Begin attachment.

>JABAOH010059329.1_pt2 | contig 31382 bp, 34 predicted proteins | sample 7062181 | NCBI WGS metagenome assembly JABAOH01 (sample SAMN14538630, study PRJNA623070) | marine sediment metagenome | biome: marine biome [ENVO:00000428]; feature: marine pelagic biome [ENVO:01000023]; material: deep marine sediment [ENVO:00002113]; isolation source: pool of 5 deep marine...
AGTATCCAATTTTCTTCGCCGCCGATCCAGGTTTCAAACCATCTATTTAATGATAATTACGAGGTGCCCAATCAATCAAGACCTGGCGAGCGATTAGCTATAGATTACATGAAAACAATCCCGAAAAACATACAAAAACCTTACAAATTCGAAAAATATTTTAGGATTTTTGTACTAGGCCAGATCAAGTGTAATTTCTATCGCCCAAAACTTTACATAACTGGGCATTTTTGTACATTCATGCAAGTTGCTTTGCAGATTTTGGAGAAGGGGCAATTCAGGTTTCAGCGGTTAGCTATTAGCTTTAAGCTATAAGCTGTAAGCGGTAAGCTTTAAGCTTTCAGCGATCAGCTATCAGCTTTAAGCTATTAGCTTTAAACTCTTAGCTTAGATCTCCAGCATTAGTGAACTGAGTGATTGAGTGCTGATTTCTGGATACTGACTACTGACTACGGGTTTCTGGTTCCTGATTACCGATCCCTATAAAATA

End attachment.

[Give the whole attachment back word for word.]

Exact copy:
>JABAOH010059329.1_pt2 | contig 31382 bp, 34 predicted proteins | sample 7062181 | NCBI WGS metagenome assembly JABAOH01 (sample SAMN14538630, study PRJNA623070) | marine sediment metagenome | biome: marine biome [ENVO:00000428]; feature: marine pelagic biome [ENVO:01000023]; material: deep marine sediment [ENVO:00002113]; isolation source: pool of 5 deep marine...
AGTATCCAATTTTCTTCGCCGCCGATCCAGGTTTCAAACCATCTATTTAATGATAATTACGAGGTGCCCAATCAATCAAGACCTGGCGAGCGATTAGCTATAGATTACATGAAAACAATCCCGAAAAACATACAAAAACCTTACAAATTCGAAAAATATTTTAGGATTTTTGTACTAGGCCAGATCAAGTGTAATTTCTATCGCCCAAAACTTTACATAACTGGGCATTTTTGTACATTCATGCAAGTTGCTTTGCAGATTTTGGAGAAGGGGCAATTCAGGTTTCAGCGGTTAGCTATTAGCTTTAAGCTATAAGCTGTAAGCGGTAAGCTTTAAGCTTTCAGCGATCAGCTATCAGCTTTAAGCTATTAGCTTTAAACTCTTAGCTTAGATCTCCAGCATTAGTGAACTGAGTGATTGAGTGCTGATTTCTGGATACTGACTACTGACTACGGGTTTCTGGTTCCTGATTACCGATCCCTATAAAATA